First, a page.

I recently received a very sad query from a reader who suffered a great tragedy.
Dear Dr. Barchas,
My heart is broken and I can’t stop crying. Last Thursday my 2-and-a-half-year-old Wheaten Terrier went in for a biopsy and passed away under anesthesia before surgery began. They said they waited for him to go under and when they saw him he was purple and not breathing. My first instinct is not enough oxygen.Tucker was healthy; he had his yearly physical three months earlier and everything was great. The day before he passed he was lying around a lot and I told the vet assistant that I didn’t think Tucker was feeling well. She said, “I will tell the doctor, because typically they won’t do surgery if the dog isn’t feeling well.” But she neglected to tell the doctor.
I am just angry because I don’t know what happened. The doctor said, “I don’t know if we did something wrong; if something was wrong with Tucker, I just don’t know.” He had no symptoms of illness, had a good appetite, etc. I miss him so much, and the entire block cried for Tucker.
Cindy, I am deeply saddened by your loss. I strongly empathize with your sorrow, anger, and desire for answers.
It won’t help your pain, but it’s important for other readers to know that what happened to Tucker is extremely rare. I have anesthetized animals — old and young, sick and well — almost every day for more than 12 years, and I haven’t lost one yet. Although anesthesia is easily one of the greatest advances in the history of medicine, it gained notoriety early on, mainly because of a high rate of complications in humans. Veterinary medicine has piggybacked on human anesthesiology, and anesthesia for humans and animals no longer carries significant risk for the overwhelming majority of individuals.
However, it is unlikely that anesthesia will ever be completely safe. Complications, although now exceedingly rare, are still possible. Idiosyncratic reactions can cause sudden cardiopulmonary arrest. Sick and elderly animals are most at risk, but as you have learned through miserable experience, problems can occur in young dogs and those who seemed previously healthy. These reactions can occur even when vets use the most advanced pre-anesthetic screening techniques and the most modern and sophisticated anesthetic protocols.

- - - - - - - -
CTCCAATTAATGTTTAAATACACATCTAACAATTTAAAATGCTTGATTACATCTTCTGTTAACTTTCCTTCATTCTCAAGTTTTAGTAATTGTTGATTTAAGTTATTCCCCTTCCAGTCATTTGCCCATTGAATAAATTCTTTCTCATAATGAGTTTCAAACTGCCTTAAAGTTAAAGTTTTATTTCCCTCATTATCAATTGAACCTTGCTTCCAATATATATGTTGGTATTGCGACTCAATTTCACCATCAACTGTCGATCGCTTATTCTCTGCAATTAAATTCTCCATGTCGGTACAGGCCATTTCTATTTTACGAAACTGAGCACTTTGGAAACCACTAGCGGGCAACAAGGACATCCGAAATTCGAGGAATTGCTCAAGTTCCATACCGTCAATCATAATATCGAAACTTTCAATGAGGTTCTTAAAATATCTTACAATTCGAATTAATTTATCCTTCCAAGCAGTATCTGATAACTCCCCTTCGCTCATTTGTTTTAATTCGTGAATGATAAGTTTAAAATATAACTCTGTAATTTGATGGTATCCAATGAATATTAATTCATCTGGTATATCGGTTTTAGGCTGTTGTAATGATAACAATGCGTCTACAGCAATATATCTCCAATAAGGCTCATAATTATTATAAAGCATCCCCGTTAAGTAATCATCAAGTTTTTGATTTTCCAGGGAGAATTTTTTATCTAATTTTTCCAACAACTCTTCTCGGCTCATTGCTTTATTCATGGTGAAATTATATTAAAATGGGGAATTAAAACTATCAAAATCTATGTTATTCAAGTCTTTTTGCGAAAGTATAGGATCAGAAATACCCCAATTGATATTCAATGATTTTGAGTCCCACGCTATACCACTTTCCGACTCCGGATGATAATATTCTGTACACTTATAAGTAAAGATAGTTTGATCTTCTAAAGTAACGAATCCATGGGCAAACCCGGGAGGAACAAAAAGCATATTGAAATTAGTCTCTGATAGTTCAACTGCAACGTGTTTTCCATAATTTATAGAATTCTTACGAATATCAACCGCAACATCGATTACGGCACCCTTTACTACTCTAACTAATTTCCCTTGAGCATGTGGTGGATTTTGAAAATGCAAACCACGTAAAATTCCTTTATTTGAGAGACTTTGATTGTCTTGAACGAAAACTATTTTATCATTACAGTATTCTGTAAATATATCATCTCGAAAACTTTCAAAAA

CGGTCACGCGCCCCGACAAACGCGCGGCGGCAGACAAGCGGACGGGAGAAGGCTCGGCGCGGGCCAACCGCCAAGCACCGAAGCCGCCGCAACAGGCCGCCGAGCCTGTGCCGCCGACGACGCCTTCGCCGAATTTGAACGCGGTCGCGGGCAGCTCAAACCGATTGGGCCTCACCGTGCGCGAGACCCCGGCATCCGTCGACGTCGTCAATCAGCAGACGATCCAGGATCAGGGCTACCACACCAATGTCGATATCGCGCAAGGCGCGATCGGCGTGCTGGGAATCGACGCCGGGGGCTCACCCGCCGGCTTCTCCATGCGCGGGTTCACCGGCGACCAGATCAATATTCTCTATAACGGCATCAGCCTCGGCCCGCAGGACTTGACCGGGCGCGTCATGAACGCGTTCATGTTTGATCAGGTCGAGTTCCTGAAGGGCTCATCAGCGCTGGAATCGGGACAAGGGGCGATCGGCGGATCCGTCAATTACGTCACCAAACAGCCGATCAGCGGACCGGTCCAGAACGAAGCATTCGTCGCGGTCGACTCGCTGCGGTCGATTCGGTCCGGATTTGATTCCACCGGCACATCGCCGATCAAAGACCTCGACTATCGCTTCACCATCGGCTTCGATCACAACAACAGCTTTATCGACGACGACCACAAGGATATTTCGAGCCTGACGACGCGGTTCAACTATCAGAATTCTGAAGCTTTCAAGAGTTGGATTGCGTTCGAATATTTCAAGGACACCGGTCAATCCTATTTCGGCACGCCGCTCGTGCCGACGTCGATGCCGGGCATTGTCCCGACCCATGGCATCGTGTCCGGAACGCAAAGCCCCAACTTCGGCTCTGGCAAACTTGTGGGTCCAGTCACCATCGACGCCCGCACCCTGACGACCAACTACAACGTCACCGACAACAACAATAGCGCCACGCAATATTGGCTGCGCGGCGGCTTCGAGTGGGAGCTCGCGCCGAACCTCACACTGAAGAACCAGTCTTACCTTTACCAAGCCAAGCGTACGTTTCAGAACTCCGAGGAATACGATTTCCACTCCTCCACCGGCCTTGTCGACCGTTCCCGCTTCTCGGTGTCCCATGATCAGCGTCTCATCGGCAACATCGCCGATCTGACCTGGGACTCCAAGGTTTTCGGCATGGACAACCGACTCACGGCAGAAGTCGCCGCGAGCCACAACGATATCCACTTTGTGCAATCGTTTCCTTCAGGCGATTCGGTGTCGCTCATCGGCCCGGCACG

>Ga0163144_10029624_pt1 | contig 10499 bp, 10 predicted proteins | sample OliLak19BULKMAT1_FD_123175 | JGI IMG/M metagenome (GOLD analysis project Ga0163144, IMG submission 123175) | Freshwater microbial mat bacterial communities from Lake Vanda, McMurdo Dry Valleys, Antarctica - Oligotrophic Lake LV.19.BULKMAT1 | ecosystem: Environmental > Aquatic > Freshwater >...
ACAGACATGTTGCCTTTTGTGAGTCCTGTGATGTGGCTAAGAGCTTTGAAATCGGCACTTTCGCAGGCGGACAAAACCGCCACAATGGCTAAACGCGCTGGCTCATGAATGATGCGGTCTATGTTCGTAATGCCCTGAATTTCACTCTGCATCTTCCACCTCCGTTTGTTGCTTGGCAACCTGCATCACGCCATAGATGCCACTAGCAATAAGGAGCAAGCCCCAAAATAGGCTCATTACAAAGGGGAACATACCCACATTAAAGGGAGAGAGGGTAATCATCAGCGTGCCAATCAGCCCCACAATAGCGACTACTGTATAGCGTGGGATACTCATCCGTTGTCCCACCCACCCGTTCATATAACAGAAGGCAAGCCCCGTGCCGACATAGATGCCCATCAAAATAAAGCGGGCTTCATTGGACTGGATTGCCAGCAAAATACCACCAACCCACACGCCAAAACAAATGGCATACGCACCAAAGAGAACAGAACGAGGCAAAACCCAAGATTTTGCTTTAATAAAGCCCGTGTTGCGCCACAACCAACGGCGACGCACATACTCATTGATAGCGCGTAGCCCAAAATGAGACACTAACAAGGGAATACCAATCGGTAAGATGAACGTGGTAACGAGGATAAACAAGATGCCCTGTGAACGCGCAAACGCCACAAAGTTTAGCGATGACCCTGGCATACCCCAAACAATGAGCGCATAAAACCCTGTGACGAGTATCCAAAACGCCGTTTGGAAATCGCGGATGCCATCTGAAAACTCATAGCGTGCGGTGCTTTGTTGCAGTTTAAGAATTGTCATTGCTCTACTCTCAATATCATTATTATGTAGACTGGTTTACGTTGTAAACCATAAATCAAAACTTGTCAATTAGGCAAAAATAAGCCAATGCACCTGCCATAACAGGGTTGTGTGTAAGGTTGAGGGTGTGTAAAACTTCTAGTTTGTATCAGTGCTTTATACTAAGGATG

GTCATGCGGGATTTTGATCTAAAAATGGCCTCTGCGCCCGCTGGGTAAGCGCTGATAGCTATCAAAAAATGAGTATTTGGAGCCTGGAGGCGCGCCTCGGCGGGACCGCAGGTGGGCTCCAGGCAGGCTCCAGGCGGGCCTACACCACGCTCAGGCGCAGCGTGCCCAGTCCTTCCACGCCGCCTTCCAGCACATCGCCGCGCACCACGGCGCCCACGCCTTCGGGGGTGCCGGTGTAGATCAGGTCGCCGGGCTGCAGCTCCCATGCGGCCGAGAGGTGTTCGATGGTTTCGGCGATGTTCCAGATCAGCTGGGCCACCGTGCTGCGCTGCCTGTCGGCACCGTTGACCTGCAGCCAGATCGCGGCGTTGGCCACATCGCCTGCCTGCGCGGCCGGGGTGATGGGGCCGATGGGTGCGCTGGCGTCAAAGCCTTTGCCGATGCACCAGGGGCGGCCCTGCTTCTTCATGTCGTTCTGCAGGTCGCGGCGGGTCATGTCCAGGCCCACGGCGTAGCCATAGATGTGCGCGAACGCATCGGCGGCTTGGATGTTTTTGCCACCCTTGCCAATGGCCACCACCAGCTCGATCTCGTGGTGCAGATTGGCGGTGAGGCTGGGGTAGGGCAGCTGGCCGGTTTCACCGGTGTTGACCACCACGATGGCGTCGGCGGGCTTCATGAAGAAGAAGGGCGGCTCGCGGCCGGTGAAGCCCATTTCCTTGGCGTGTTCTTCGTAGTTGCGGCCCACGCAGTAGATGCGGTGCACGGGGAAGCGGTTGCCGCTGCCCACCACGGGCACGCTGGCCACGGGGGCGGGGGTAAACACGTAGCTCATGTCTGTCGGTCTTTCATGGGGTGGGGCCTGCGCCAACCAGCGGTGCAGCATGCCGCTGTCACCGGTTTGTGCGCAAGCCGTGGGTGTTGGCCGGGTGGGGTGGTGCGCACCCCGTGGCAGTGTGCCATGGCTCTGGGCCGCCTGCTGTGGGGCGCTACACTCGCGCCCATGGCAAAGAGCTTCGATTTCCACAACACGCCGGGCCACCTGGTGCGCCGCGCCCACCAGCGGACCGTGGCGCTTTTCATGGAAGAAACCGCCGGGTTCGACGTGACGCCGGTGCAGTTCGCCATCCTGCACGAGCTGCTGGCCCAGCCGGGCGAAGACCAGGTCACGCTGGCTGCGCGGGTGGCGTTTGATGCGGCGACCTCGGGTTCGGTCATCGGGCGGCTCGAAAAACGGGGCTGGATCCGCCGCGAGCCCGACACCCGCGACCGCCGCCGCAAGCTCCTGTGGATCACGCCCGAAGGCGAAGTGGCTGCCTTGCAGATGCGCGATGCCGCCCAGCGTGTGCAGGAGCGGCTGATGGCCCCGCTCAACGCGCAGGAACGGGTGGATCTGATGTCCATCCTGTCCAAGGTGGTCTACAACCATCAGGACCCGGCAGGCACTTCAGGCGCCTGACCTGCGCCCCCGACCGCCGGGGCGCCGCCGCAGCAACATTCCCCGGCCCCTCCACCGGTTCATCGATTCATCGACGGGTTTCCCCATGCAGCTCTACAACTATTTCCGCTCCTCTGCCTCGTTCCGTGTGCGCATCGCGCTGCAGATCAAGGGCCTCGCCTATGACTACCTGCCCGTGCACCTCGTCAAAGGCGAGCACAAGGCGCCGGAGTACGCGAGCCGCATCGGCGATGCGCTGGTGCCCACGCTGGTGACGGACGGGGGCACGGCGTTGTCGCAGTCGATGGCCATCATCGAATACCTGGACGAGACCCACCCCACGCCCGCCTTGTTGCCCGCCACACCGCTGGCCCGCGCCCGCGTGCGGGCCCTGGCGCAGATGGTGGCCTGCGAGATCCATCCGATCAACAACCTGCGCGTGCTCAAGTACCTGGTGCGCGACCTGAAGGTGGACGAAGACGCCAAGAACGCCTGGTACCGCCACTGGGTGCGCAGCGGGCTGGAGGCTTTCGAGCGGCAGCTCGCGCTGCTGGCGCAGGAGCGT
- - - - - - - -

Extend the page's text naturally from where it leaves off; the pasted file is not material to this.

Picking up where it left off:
The causes of such reactions, sadly, often cannot be determined. Cindy, you are entitled to answers, but you should be aware that there might not be an answer. Tucker’s lethargy the day before may have been linked to a health problem (such as a heart condition) that contributed to his death. It also may have played no role whatsoever.
Although complications can occur even under the best of circumstances, not every vet performs comprehensive pre-anesthetic screening or employs the most modern and sophisticated anesthetic techniques. I am aware of vets who say they’re more expensive, or have never made the effort to become familiar with them. I also know vets who don’t administer intravenous fluids during anesthesia because they assume that their clients won’t want to pay for them. I would expect these vets’ patients to suffer higher (although still very low) rates of anesthetic complications.
There is only one way to find out if your dog will benefit from the best anesthetic practices: Talk to your vet. Here are some specific questions to ask:
If you’re not satisfied with your vet’s answers, you might want to rethink the procedure or consider having someone else perform it. And if your vet chafes at the questions or refuses to answer them, that tells you everything you need to know.
Anesthesia cannot be made 100 percent safe. But all members of the patient healthcare team must make sure that every animal gets the best care. Owners should not hesitate to get involved.